|Across the Bay|
|Written by Tom Austin, Photos by Silvia Ros|
Miami Beach is no longer just for club kids, so it’s safe to visit again - briefly
Once upon a time, Miami Beach meant nightlife, midnight dinners, and liquor-fueled 4:00 a.m. frolics at clubs like Salvation - at least that’s what it meant for me.
Salvation, of course, is now an Office Depot. Some of my former playmates might mourn the loss of sacred nightclub space, but at this stage of life, an Office Depot is a lot more important to the texture of the daily routine than one more dank nightclub.
Eventually youthful degenerates grow up and quit drinking and smoking and keeping late hours. Either that or they die young.
Most of us managed the transition and grew up, and Miami Beach, to an unexpected extent, has grown up too, helped along by money, Art Basel, and the sense that the party might be, if not over, waning a bit.
The fact is that most truly hip kids now avoid the Beach like the plague. Instead they head for Biscayne Times territory: downtown Miami, Wynwood, the Design District, and the Upper Eastside.
In an odd way, the phenomenon reflects the experience of many BT readers who once lived in the emergent Miami Beach or spent copious amounts of time cavorting there. You survived the South Beach craziness, found your perfect partner, moved across the bay, bought a home, started a family, and haven’t looked back. Or even been back. Too many blurry memories, too much traffic congestion, too many parking hassles, too high a price to pay -- in stores, restaurants, and elsewhere.
Miami Beach may no longer be cool for young hipsters, but it has matured such that, more and more, there is great stuff for grownups to do while not getting ripped off by valets or dissed by surly waiters.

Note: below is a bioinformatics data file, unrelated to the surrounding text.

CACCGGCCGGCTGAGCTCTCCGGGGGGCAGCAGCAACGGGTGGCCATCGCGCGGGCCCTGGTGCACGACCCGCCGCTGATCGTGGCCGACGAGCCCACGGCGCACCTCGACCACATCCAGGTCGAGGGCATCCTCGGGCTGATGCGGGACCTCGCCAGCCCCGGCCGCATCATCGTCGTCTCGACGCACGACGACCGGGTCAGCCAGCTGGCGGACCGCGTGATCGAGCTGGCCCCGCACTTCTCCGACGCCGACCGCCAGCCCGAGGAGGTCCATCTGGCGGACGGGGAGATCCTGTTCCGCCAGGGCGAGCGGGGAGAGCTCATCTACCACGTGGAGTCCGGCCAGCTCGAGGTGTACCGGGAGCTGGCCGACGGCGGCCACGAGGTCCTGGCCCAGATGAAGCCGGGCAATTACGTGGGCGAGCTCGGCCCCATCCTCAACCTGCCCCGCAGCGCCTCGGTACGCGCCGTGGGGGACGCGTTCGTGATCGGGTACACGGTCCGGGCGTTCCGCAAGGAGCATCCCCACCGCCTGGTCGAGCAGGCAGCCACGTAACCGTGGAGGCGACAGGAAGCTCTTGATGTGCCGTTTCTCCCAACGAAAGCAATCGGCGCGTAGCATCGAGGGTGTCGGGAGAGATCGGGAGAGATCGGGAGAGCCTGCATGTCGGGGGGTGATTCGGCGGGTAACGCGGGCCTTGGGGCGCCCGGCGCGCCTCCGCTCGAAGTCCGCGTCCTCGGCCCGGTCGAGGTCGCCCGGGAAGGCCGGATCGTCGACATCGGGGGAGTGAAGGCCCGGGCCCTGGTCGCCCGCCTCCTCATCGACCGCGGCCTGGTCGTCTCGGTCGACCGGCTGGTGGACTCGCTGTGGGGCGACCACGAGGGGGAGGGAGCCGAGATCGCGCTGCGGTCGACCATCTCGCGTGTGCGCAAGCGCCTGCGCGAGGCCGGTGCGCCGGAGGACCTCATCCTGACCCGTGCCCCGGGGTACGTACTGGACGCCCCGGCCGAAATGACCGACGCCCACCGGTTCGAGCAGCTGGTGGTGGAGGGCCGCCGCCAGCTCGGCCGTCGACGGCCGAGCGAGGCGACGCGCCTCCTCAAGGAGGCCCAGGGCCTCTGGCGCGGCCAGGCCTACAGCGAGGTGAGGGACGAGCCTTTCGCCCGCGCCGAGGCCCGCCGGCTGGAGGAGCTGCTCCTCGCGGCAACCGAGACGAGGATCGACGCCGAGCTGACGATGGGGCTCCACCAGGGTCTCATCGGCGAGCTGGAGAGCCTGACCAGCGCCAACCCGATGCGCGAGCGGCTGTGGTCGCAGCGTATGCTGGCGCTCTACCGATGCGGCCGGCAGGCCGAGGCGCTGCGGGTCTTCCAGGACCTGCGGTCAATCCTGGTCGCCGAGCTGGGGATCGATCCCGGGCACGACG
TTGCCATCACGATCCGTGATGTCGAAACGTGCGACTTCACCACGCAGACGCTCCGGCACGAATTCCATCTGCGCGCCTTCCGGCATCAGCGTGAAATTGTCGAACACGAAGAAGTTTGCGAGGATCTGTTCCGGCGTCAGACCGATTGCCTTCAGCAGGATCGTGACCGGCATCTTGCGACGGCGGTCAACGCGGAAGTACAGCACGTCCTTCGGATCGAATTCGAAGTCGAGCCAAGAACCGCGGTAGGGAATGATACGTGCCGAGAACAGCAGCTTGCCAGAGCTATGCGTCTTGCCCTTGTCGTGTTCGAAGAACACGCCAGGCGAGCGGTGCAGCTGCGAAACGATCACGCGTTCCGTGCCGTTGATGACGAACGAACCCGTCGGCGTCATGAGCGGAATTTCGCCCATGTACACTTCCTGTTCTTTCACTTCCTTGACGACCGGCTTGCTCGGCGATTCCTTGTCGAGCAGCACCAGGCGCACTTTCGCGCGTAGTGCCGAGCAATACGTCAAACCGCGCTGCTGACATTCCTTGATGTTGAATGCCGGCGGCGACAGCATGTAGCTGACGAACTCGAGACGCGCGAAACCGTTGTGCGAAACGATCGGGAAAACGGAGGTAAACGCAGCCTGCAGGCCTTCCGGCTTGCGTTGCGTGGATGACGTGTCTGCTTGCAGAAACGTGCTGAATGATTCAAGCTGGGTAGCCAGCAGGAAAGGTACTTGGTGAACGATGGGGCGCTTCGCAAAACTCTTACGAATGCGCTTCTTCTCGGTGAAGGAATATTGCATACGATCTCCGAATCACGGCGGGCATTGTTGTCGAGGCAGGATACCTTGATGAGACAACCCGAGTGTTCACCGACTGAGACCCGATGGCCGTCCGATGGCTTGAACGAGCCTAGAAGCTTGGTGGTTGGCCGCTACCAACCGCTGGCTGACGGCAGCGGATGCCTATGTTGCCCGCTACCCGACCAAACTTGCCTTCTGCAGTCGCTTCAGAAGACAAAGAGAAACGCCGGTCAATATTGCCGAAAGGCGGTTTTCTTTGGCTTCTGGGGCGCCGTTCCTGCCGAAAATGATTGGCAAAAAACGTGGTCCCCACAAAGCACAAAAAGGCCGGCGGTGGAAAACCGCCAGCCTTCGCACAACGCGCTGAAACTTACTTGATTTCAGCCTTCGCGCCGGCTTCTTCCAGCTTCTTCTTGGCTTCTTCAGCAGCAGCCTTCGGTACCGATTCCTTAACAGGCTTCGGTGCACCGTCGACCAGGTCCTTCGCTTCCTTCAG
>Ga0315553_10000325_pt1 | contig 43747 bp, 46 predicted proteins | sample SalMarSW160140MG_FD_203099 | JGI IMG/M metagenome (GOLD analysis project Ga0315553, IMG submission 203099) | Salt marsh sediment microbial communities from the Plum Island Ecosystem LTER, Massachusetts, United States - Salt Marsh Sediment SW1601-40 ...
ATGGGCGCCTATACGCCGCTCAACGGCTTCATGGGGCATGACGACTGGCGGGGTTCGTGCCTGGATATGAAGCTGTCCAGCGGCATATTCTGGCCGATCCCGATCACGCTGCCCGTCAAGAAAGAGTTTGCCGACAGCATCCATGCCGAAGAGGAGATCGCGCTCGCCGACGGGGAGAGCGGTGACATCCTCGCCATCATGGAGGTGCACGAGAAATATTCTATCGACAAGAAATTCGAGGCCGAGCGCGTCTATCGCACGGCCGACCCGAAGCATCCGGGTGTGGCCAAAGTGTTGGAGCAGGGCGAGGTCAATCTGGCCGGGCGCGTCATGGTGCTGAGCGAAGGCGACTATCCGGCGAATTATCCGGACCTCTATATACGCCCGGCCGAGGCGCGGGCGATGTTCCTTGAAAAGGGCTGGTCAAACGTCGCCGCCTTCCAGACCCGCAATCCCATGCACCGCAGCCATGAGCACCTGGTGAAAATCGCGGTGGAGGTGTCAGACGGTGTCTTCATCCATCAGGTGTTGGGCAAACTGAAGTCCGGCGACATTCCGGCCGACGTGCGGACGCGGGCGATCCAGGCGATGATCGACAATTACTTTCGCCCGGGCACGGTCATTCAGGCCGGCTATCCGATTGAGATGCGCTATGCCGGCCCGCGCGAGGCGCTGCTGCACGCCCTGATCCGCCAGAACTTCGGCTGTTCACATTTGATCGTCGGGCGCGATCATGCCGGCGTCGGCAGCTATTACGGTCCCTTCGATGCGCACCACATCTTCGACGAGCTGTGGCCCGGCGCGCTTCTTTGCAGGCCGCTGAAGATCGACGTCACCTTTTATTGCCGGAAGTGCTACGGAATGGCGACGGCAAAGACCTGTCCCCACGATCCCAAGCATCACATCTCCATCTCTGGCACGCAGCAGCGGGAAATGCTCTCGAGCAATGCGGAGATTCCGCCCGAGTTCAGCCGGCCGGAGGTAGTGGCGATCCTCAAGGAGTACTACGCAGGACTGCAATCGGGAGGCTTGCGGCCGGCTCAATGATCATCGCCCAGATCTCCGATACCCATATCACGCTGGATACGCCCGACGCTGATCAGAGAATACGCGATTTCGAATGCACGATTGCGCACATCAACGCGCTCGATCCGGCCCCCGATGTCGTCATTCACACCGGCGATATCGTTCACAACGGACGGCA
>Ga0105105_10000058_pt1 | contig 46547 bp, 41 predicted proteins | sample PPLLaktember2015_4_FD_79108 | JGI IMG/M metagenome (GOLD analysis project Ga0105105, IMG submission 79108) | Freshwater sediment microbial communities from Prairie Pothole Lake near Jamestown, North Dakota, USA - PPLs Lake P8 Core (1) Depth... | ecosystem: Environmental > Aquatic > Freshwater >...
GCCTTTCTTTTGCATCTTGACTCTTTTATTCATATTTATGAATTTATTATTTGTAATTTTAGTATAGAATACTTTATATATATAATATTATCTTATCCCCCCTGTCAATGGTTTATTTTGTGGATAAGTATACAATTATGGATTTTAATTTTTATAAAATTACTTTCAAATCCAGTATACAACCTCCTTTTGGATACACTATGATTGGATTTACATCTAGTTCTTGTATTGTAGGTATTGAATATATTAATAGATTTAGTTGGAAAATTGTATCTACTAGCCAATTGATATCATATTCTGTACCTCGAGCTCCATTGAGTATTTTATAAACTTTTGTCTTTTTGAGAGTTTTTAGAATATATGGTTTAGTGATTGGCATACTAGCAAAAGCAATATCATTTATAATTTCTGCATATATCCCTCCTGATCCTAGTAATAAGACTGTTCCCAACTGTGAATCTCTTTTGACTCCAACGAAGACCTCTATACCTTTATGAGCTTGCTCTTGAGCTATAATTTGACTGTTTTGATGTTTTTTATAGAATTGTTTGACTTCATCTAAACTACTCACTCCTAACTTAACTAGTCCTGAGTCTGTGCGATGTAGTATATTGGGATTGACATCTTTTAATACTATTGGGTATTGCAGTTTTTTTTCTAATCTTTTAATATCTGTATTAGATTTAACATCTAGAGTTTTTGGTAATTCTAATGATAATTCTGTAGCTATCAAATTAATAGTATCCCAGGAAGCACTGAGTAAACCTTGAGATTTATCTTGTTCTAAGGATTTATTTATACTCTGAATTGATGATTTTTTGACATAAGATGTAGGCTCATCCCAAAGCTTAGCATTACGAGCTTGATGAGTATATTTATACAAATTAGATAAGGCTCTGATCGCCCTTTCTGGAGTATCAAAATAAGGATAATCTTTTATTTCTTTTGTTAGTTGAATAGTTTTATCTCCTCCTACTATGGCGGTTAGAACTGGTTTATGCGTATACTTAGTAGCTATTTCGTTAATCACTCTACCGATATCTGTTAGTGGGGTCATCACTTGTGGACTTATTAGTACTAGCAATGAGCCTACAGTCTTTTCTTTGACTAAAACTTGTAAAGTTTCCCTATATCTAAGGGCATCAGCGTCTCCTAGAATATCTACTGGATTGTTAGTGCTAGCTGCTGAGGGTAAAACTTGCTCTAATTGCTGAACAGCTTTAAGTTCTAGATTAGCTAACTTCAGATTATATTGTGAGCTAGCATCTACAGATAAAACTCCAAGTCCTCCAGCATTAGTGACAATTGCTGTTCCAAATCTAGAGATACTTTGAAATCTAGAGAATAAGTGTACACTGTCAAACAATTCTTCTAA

In short, it’s safe to go back to the Beach -- at least for a short visit. It was always deeper than we all thought, and once you confront the city without a hangover, it’s sort of interesting.
Our heads and hearts (and wallets) remain faithful to the Biscayne Corridor, but now and then it’s fun to venture abroad. So with the help of a seasoned guide (yours truly), here we go.
The Wolfsonian-FIU Museum Founded by Micky Wolfson in a former Washington Avenue storage building, the Wolfsonian is celebrating its 15th anniversary this year and has remained a beacon of intelligence amid the wasteland of Washington Avenue. The museum’s Dynamo Café is also a perfectly smart place to eat.
For this year’s Art Basel, the Wolf will have Isabella Rossellini hosting their show “Speed Limits,” an exhibition that “explores the role of speed in modern life and honors the hundredth anniversary of Italian Futurism.” But the collection is a marvel at any time, encompassing 120,000 objects spanning the years 1885 to 1945 and mostly related to the decorative and propaganda arts and issues of modernity.
In addition to displays from its permanent collection, the museum currently is featuring two shows, “Advertising for Health,” which explores “nearly a century of advertising for medicine, pharmacy, and public health,” and which includes rare posters and other intriguing objects; and also “The Grand Hotels of Schultze & Weaver,” a delightful exhibit that features everything from renderings to photographs of the firm’s hotels, a list that includes the Waldorf-Astoria in New York, the Breakers in Palm Beach, and the Biltmore in Coral Gables.